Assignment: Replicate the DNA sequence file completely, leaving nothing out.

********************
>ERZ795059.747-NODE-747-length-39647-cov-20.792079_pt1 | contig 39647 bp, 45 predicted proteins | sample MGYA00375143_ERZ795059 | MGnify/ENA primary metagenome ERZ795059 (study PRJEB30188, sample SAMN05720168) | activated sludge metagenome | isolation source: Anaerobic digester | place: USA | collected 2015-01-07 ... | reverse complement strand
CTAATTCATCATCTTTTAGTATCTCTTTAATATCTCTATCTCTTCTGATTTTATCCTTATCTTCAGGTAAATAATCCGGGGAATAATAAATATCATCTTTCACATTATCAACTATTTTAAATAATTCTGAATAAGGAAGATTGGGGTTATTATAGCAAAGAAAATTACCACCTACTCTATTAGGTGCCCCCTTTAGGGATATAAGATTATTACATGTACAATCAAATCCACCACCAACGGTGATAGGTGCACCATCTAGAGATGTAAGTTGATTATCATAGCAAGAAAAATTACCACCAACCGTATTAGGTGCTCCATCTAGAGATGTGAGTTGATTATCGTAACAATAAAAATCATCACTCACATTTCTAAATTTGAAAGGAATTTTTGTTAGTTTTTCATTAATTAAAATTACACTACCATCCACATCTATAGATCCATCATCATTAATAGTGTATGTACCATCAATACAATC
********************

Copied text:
>ERZ795059.747-NODE-747-length-39647-cov-20.792079_pt1 | contig 39647 bp, 45 predicted proteins | sample MGYA00375143_ERZ795059 | MGnify/ENA primary metagenome ERZ795059 (study PRJEB30188, sample SAMN05720168) | activated sludge metagenome | isolation source: Anaerobic digester | place: USA | collected 2015-01-07 ... | reverse complement strand
CTAATTCATCATCTTTTAGTATCTCTTTAATATCTCTATCTCTTCTGATTTTATCCTTATCTTCAGGTAAATAATCCGGGGAATAATAAATATCATCTTTCACATTATCAACTATTTTAAATAATTCTGAATAAGGAAGATTGGGGTTATTATAGCAAAGAAAATTACCACCTACTCTATTAGGTGCCCCCTTTAGGGATATAAGATTATTACATGTACAATCAAATCCACCACCAACGGTGATAGGTGCACCATCTAGAGATGTAAGTTGATTATCATAGCAAGAAAAATTACCACCAACCGTATTAGGTGCTCCATCTAGAGATGTGAGTTGATTATCGTAACAATAAAAATCATCACTCACATTTCTAAATTTGAAAGGAATTTTTGTTAGTTTTTCATTAATTAAAATTACACTACCATCCACATCTATAGATCCATCATCATTAATAGTGTATGTACCATCAATACAATC